Imagination is important for good writing, but it is not enough, in my opinion; writers have a social responsibility towards different groups of people, especially those without a voice, even the dead. I guess this is the main reason for the advice that it is best to write about what you know but it could also be the case that writers write about things they want to know, in order to find answers to what they perceive as burning questions.
This is where research comes into the equation and the first defining moment of good research is identifying reliable sources of information. Internet has made it easier for people to access and triangulate information so that different positions can be identified and examined as to how experts and authorities on the subject agree on some points but disagree on others. Through the weighing and considering of different points of view, a writer can develop his or her own perspective, or create and oppose characters who represent and embody different perspectives.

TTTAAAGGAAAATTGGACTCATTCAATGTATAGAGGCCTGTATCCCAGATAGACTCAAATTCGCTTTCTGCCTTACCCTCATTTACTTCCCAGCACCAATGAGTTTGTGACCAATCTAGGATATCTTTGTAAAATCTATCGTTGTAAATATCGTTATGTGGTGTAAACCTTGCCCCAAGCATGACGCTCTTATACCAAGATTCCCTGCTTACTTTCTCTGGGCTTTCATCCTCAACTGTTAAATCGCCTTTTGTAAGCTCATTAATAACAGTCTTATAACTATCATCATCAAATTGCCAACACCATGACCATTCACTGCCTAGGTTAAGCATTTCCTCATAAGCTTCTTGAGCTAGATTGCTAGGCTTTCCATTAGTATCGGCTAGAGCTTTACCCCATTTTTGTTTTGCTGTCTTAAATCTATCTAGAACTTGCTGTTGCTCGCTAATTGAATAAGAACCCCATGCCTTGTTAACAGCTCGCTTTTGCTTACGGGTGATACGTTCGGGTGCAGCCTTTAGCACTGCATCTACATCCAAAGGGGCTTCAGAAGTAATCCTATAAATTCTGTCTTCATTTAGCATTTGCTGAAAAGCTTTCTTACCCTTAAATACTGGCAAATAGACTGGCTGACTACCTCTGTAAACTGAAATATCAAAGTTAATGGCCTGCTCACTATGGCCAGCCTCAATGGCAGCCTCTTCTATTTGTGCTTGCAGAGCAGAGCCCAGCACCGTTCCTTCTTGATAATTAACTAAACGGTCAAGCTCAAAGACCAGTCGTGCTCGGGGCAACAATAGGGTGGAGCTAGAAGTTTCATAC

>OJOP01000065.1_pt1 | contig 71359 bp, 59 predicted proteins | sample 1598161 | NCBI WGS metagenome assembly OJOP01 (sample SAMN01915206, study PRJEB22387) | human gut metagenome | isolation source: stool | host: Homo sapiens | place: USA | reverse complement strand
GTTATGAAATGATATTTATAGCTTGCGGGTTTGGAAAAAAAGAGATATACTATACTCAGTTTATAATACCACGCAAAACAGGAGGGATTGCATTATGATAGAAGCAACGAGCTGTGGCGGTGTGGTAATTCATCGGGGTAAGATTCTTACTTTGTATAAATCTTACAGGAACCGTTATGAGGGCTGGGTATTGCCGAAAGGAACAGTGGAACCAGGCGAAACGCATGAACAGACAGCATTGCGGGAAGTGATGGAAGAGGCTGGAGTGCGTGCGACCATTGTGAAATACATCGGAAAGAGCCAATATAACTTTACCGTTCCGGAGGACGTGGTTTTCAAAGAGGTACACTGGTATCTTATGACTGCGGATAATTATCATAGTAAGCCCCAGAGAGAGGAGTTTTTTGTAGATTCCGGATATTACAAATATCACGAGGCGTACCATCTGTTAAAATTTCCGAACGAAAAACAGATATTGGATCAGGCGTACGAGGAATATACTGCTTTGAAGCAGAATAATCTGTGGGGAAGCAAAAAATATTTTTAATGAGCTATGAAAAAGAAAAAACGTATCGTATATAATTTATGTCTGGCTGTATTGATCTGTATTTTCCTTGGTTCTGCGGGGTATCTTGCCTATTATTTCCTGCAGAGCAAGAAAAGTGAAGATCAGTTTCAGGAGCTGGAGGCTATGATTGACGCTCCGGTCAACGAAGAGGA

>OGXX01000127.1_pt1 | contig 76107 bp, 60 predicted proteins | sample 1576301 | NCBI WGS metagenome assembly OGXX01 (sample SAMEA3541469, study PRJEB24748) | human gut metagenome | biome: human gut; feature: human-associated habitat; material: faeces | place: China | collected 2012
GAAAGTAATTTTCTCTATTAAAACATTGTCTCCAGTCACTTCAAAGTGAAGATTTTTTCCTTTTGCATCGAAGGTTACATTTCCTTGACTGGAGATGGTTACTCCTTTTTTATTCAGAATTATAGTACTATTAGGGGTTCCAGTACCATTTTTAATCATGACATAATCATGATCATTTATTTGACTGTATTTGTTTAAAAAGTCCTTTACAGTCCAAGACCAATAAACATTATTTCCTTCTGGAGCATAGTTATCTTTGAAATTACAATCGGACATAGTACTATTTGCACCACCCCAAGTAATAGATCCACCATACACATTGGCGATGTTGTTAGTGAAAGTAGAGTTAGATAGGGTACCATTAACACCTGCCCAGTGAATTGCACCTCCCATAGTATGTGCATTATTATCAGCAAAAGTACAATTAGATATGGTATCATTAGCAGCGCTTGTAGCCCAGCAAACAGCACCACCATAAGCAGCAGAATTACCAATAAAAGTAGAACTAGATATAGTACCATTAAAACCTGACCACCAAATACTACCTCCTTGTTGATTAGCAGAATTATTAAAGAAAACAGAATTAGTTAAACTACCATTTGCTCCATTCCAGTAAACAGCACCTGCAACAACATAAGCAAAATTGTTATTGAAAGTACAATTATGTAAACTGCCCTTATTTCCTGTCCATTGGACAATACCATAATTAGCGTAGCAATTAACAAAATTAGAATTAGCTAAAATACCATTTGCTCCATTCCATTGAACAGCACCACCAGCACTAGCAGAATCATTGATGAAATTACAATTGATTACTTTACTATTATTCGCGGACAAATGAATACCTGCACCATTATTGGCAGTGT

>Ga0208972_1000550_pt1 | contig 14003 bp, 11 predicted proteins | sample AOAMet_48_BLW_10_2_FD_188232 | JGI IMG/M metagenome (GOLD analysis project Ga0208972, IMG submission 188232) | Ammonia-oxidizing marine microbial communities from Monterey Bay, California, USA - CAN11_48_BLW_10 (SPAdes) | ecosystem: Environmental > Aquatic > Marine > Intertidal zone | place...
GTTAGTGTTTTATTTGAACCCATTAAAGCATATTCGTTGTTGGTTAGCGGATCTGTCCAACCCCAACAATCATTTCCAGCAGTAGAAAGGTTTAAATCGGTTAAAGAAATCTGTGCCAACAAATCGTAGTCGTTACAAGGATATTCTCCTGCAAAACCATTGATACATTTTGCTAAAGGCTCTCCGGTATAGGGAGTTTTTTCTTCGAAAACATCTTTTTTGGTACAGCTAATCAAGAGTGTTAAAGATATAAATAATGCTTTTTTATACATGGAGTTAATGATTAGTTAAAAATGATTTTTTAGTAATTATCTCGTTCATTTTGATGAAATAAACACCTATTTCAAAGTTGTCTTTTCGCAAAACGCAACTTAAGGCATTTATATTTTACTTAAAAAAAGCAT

What makes online sources interesting for me is the ease with which they can invite the public to critique and challenge their findings and conclusions. History is in constant revision with every new archaeological evidence or release of restricted documents and it is easy for those who have been educated in the educational system of the past to hold on to incorrect ideas or misleading prejudices unless they actively keep up with the changing world. The attic of the mind is surprisingly vast (like the fictional castle of Gormenghast) and I'm often surprised to find cobwebs where I didn't expect them or new ones that had materialized even after I thought I had removed them, perhaps formed from residual materials.
Obligatory education is intended to prepare us for literacy and lifelong learning while higher education furthers these aims. As the pragmatic American philosopher of education John Dewey stated, we learn by doing. http://en.wikipedia.org/wiki/John_Dewey The more we dig and excavate what is hidden beneath the surface, the more we are apt to experience life fully as we find interesting facts and clues to contemplate and seek deeper meanings.
A writer, to me, is the archaeologist of the self and of society whose project is revisionistic in nature as an open and authentic quest for the possiblity of self-transcendence. In a sense, writers, who are serious about writing, knowingly or unknowingly aspire to be like the angels who are created to spend their lives listening closely to people's prayers and processing them into polished forms that can then be taken up to God.